This cookbook is divided by the four textbook seasons – spring, summer, fall, winter – so naturally I focused on fall. First up I made Sauteed Skate with Parsnip Puree, Brussels Sprouts, Pancetta and Balsamic Brown Butter. Yes, almost every recipe in the book has a long name. No matter! This was FANTASTIC. A lot of steps, yes, but none of them were difficult. I adore skate, but it can be very hard to find, and actually finding it spurred me to make this particular recipe more than anything. Absolutely no regrets though, as it was incredible. So many fall flavors made light, but not inappropriately so by a flaky fish. Amazing!

Sauteed Skate with Parsnip Puree, Brussels Sprouts, Pancetta, and Balsamic Brown Butter

Next up I made a dinner salad: Warm Squid Salad with Spinach, Chorizo, and Black Olives. This could easily serve an army. I halved the recipe and still wound up with way more than we could eat. But, we happily devoured what we could, and filled up on it. Quite delicious! The squid was cooked perfectly according to her instructions, and it almost melted in your mouth. The salty flavors of the chorizo and olives punctuated the spinach and squid for a perfect balance of flavors.

Warm Squid Salad with Spinach, Chorizo, and Black Olives

After that, I made… another salad. This one was a Warm Kabocha Squash Salad with Dandelion, Bacon, Manchego, and Pecans. After halving this recipe, it was the perfect amount to feed two people a good dinner. We raved for days after this one. You’ve got sweet squash balanced with bitter greens, salty bacon, and then the cheese shards and crunchy toasted pecans garnish it perfectly. I can’t believe how delicious this was.

Warm Kabocha Salad with Dandelion, Bacon, Manchego and Pecans

And lastly, I made dessert: Cranberry-Walnut Clafoutis with Bourbon Whipped Cream. I changed this one up a little (I know, I know!), but the recipe called for dried cranberries, which made no sense to me. In my mind, dried cranberries are always a side component of a dish, like in granola, or part of a salad, but they are never the main ingredient. So I gambled on using a pound of fresh cranberries, and I think it worked just fine. I’ll say no one complained at all!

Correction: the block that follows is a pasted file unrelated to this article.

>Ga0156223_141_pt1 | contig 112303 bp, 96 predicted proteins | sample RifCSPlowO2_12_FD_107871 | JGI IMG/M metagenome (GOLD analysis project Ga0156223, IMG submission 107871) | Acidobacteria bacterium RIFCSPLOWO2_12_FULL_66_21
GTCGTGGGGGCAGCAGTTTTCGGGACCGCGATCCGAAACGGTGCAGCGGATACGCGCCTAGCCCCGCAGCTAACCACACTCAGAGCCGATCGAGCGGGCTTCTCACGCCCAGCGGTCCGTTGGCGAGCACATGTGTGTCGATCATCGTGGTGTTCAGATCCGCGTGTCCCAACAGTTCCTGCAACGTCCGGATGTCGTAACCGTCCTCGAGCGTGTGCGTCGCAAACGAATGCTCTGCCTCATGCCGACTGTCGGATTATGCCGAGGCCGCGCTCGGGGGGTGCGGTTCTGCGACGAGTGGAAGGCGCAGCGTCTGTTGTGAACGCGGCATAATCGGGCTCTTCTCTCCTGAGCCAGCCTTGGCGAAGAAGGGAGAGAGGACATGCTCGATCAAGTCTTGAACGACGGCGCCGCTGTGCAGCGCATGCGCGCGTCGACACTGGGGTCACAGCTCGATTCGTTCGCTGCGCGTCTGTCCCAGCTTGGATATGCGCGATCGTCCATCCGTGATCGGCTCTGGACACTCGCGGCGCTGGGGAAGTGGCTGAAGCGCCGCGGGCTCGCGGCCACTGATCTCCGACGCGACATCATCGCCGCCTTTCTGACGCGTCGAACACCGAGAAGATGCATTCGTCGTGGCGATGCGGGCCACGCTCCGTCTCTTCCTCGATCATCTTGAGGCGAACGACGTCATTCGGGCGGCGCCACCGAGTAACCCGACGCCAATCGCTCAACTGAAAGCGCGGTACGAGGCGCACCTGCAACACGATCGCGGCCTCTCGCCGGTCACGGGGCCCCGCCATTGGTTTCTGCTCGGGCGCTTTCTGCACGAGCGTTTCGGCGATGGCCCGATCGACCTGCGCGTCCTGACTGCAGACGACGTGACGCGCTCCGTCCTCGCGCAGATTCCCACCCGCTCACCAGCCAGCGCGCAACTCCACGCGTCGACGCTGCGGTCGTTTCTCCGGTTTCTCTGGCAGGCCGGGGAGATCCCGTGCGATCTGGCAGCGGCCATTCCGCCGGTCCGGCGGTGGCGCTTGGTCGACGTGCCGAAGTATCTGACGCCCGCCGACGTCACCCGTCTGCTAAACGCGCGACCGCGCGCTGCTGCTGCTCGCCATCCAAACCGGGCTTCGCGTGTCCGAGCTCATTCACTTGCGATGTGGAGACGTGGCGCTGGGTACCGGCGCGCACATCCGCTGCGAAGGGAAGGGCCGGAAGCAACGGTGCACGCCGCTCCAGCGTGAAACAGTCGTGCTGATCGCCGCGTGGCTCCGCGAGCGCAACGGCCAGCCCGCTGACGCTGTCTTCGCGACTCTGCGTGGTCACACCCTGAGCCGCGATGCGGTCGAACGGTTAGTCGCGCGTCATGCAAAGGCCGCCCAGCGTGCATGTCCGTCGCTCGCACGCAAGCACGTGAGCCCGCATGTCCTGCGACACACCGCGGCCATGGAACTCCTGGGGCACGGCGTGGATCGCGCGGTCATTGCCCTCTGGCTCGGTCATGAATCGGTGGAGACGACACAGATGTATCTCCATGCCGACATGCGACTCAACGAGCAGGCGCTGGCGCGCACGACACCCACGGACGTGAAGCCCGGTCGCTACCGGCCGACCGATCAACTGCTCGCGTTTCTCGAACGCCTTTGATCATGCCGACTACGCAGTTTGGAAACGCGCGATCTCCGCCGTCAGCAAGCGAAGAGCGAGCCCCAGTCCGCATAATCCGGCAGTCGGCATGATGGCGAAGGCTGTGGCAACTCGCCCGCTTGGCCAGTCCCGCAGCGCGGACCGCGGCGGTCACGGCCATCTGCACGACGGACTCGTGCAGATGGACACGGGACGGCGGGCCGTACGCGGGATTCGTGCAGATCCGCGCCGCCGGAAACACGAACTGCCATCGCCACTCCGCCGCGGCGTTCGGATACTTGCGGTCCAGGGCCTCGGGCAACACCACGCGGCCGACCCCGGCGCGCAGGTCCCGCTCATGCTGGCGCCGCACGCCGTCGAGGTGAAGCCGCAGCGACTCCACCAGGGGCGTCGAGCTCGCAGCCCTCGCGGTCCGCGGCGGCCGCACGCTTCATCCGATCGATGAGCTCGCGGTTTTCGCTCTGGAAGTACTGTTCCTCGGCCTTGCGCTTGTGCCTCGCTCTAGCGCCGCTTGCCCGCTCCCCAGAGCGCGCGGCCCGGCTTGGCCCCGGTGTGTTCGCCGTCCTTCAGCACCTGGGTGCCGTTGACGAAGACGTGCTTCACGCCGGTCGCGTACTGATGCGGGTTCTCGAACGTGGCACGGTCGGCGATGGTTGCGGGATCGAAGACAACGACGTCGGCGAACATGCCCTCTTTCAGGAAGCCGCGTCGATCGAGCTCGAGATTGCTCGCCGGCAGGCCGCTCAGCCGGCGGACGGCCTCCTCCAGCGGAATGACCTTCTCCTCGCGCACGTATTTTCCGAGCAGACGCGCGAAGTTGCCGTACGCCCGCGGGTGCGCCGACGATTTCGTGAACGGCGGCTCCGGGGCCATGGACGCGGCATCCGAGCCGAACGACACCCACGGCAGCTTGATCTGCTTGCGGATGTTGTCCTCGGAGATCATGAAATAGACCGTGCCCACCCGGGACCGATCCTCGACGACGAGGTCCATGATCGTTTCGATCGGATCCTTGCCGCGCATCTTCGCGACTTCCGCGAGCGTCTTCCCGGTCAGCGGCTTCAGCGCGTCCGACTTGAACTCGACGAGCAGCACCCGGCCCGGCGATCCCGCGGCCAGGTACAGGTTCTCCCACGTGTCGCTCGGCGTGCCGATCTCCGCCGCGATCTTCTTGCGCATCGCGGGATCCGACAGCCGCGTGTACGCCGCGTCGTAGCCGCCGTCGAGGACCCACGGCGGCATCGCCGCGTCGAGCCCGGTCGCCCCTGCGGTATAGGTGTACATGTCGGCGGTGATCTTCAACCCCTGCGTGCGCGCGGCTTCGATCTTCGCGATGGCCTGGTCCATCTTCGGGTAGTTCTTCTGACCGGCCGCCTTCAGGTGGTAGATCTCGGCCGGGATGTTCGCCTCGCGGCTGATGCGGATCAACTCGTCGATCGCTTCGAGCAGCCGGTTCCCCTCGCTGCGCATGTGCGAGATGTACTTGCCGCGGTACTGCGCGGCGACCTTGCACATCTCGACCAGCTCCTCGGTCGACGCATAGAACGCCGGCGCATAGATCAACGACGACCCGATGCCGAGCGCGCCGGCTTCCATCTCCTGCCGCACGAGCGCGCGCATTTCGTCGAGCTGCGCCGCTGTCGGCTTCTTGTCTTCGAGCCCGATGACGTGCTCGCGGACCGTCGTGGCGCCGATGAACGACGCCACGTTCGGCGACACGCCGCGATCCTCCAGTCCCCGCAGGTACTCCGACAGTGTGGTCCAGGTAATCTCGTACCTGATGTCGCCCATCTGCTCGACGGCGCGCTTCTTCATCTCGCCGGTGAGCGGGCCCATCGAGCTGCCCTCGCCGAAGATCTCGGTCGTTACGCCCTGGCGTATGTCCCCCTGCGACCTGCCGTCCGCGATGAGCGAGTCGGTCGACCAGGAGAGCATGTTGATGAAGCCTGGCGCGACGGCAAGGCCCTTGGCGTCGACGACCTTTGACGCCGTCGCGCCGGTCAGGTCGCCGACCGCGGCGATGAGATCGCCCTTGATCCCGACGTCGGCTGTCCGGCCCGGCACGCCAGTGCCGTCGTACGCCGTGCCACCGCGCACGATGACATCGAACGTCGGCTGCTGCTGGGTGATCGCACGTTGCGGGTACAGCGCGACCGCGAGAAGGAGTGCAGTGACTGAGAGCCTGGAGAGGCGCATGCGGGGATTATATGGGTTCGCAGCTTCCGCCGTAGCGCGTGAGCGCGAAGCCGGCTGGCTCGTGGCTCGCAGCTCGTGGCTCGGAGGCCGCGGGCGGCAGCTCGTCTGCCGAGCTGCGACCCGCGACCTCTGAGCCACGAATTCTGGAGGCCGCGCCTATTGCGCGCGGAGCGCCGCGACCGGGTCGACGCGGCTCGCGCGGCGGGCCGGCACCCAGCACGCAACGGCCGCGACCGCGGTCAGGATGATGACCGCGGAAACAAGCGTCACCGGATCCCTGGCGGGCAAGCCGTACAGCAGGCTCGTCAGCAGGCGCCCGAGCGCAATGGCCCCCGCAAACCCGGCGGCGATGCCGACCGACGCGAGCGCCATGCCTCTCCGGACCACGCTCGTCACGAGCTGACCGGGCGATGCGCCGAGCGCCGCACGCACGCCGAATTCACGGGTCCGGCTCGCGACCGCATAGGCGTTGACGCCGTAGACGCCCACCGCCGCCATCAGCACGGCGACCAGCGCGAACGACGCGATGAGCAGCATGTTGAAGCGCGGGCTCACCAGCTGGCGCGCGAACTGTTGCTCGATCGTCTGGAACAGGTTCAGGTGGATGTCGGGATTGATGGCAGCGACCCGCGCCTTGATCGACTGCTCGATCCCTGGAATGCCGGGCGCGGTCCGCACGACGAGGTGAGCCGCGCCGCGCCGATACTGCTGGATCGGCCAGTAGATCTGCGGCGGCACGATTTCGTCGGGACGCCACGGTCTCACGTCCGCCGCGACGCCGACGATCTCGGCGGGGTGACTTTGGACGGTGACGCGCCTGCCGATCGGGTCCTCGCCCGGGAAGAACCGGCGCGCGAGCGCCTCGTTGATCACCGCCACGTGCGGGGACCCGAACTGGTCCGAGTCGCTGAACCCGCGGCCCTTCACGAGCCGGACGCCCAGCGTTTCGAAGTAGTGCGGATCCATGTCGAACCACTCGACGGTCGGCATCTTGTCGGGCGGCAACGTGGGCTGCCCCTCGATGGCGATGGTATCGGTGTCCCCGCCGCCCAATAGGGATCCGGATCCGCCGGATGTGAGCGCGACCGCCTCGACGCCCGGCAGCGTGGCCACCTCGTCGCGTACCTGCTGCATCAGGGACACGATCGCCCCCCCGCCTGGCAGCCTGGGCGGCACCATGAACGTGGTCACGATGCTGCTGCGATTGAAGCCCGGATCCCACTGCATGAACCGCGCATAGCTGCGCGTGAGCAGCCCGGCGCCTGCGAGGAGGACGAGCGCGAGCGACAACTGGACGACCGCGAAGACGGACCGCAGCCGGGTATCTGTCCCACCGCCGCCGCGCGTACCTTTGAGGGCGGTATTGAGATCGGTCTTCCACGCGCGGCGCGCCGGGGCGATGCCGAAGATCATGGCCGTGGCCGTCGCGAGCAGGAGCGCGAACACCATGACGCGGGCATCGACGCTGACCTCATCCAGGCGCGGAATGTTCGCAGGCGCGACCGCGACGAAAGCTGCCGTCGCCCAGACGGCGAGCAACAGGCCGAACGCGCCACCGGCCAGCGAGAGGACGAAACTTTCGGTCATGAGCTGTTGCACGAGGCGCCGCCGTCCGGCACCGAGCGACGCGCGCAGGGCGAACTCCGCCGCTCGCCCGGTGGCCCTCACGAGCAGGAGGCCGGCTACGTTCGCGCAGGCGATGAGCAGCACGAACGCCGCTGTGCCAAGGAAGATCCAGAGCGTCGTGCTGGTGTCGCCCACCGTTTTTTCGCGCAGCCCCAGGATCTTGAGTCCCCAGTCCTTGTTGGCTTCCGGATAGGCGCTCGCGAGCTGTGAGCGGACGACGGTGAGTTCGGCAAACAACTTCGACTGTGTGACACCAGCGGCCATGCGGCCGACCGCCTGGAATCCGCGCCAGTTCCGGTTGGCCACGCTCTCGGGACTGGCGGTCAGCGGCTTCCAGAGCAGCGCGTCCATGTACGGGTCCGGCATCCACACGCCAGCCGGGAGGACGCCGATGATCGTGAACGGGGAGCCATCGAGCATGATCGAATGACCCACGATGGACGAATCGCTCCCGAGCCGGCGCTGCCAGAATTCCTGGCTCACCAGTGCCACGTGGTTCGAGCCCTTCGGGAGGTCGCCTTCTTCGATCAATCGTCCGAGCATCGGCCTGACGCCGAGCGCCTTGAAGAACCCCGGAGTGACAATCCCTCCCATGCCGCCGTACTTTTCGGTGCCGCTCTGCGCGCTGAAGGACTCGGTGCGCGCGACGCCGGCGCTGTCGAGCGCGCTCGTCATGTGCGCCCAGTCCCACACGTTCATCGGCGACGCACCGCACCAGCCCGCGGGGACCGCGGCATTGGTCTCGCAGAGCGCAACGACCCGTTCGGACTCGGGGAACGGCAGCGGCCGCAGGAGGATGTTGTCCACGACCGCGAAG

Cranberry-Walnut Clafoutis with Bourbon Whipped Cream

And in conclusion, I’m very, VERY impressed with this work of genius. This book will be in the regular rotation for me. The recipes have long titles and some have many components, but the difficultly level is much lower than I expected. Her flavor combinations are spot-on, and perhaps more importantly, you get that satisfaction of having turned out a restaurant-worthy meal in your little home kitchen – and often on a weekday! Can’t beat that.

Polvorones

Polvorones

I figure, it’s been a month (gulp!) so maybe I should stop neglecting my blog, huh? The past four weeks have gone like this: my birthday; work stress; rushing the cat to the vet after he puked blood, upon which we discovered three coins in his stomach (!!!!) – they’re gone now and no, that was not cheap; a week in Chicago for a good friend’s wedding; recovering from said trip to Chicago seeing as I haven’t had a week that debaucherous and sleep-deprived since college – so worth it but oh it hurt; catching up on work; election stresses; more work; and here we are!

Polvorones

A few weeks ago I promised to memorialize Marcela Valladolid’s recipe for Polvorones on this site, and today I shall deliver. For anyone not familiar, polvorones are amazing, shortbread-y little nutty cookies, a staple in Spanish and Latin American cooking, made by grinding and/or chopping lots of walnuts into a thick shortbread-type cookie dough and baked off.

But that’s not the best part – that happens after they come out of the oven and get rolled in powdered sugar. What happens when you roll warm cookies in powdered sugar is that the sugar sort of “sets” on the cookie and makes this almost-shell of sweetness around the entire cookie, but also becomes part of the cookie itself. Obviously, it makes them completely irresistible. So, get them out of the house before you eat the entire platter!

Polvorones

You can almost watch this process happening – as the sugar sets it’s like it becomes a part of the cookie – very cool :). Totally delicious and classic. Try them if you’ve never done so. Enjoy!

Source: Fresh Mexico by Marcela Valladolid

Ingredients:
1 cup (2 sticks) unsalted butter, at room temperature
½ cup granulated sugar
2 cups all-purpose flour
½ cup ground walnuts
1 cup chopped walnuts
½ cup powdered sugar

Directions:
Using an electric mixer, beat the butter in a large bowl until light and fluffy. Add the granulated sugar and beat until well blended. Beat in the flour, then the ground and chopped walnuts. Divide the dough in half, forming each in to a ball. Wrap them separately in plastic wrap. Refrigerate until cold, about 30 minutes.
Preheat your oven to 325 F. Put the powdered sugar in a separate bowl and set aside. Grease a baking sheet or line with a silpat.
Working with half the chilled dough at a time and keeping the rest in the fridge, roll 2-teaspoon-size chunks of the dough between your palms to form balls. Arrange the balls on the baking sheet, spacing them ½-inch apart.
Bake the cookies until golden brown on the bottom and just pale golden on top, about 18 minutes. Let cookies cool on the baking sheet for 5 minutes. Then toss the warm cookies in the powdered sugar. Transfer the sugar-coated cookies to a cooling rack and let cool completely.

Featured Cookbook Friday: Asian-American by Dale Talde